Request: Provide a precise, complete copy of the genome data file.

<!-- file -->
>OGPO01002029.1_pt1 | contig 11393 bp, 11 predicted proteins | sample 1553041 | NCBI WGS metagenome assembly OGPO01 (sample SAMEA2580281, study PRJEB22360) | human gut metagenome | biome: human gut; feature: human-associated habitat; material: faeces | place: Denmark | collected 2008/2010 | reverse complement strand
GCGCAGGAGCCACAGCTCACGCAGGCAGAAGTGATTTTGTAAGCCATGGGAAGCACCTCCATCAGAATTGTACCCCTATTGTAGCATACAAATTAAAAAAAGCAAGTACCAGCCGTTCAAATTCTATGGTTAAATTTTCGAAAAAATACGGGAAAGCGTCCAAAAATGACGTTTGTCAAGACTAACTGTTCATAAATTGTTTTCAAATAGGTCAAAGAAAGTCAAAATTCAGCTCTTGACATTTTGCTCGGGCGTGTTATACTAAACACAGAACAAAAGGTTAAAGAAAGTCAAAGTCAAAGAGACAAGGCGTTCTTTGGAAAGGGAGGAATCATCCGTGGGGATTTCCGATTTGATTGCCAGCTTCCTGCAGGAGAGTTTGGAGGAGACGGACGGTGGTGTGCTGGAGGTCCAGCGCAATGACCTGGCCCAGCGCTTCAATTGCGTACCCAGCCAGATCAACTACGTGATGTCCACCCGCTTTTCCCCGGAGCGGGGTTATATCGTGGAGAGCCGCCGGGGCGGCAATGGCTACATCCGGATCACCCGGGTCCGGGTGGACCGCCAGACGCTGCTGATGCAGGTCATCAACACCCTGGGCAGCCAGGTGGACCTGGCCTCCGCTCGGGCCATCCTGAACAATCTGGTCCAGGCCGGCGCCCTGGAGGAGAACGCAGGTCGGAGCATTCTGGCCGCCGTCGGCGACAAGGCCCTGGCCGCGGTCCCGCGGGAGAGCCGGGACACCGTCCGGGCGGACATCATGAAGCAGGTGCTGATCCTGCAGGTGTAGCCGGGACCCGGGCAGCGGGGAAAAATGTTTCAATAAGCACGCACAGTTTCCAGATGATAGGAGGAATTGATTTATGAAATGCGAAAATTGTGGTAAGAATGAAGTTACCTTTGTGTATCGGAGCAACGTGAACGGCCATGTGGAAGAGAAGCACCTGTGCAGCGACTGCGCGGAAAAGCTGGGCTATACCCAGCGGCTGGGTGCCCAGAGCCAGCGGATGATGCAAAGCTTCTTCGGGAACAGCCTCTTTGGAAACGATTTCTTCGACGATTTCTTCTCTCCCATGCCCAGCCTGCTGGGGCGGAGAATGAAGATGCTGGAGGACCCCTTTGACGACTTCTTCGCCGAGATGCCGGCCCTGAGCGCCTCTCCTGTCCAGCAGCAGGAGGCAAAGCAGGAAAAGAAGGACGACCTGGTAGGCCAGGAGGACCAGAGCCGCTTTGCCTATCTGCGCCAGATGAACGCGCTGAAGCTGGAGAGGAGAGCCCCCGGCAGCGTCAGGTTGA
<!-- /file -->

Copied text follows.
>OGPO01002029.1_pt1 | contig 11393 bp, 11 predicted proteins | sample 1553041 | NCBI WGS metagenome assembly OGPO01 (sample SAMEA2580281, study PRJEB22360) | human gut metagenome | biome: human gut; feature: human-associated habitat; material: faeces | place: Denmark | collected 2008/2010 | reverse complement strand
GCGCAGGAGCCACAGCTCACGCAGGCAGAAGTGATTTTGTAAGCCATGGGAAGCACCTCCATCAGAATTGTACCCCTATTGTAGCATACAAATTAAAAAAAGCAAGTACCAGCCGTTCAAATTCTATGGTTAAATTTTCGAAAAAATACGGGAAAGCGTCCAAAAATGACGTTTGTCAAGACTAACTGTTCATAAATTGTTTTCAAATAGGTCAAAGAAAGTCAAAATTCAGCTCTTGACATTTTGCTCGGGCGTGTTATACTAAACACAGAACAAAAGGTTAAAGAAAGTCAAAGTCAAAGAGACAAGGCGTTCTTTGGAAAGGGAGGAATCATCCGTGGGGATTTCCGATTTGATTGCCAGCTTCCTGCAGGAGAGTTTGGAGGAGACGGACGGTGGTGTGCTGGAGGTCCAGCGCAATGACCTGGCCCAGCGCTTCAATTGCGTACCCAGCCAGATCAACTACGTGATGTCCACCCGCTTTTCCCCGGAGCGGGGTTATATCGTGGAGAGCCGCCGGGGCGGCAATGGCTACATCCGGATCACCCGGGTCCGGGTGGACCGCCAGACGCTGCTGATGCAGGTCATCAACACCCTGGGCAGCCAGGTGGACCTGGCCTCCGCTCGGGCCATCCTGAACAATCTGGTCCAGGCCGGCGCCCTGGAGGAGAACGCAGGTCGGAGCATTCTGGCCGCCGTCGGCGACAAGGCCCTGGCCGCGGTCCCGCGGGAGAGCCGGGACACCGTCCGGGCGGACATCATGAAGCAGGTGCTGATCCTGCAGGTGTAGCCGGGACCCGGGCAGCGGGGAAAAATGTTTCAATAAGCACGCACAGTTTCCAGATGATAGGAGGAATTGATTTATGAAATGCGAAAATTGTGGTAAGAATGAAGTTACCTTTGTGTATCGGAGCAACGTGAACGGCCATGTGGAAGAGAAGCACCTGTGCAGCGACTGCGCGGAAAAGCTGGGCTATACCCAGCGGCTGGGTGCCCAGAGCCAGCGGATGATGCAAAGCTTCTTCGGGAACAGCCTCTTTGGAAACGATTTCTTCGACGATTTCTTCTCTCCCATGCCCAGCCTGCTGGGGCGGAGAATGAAGATGCTGGAGGACCCCTTTGACGACTTCTTCGCCGAGATGCCGGCCCTGAGCGCCTCTCCTGTCCAGCAGCAGGAGGCAAAGCAGGAAAAGAAGGACGACCTGGTAGGCCAGGAGGACCAGAGCCGCTTTGCCTATCTGCGCCAGATGAACGCGCTGAAGCTGGAGAGGAGAGCCCCCGGCAGCGTCAGGTTGA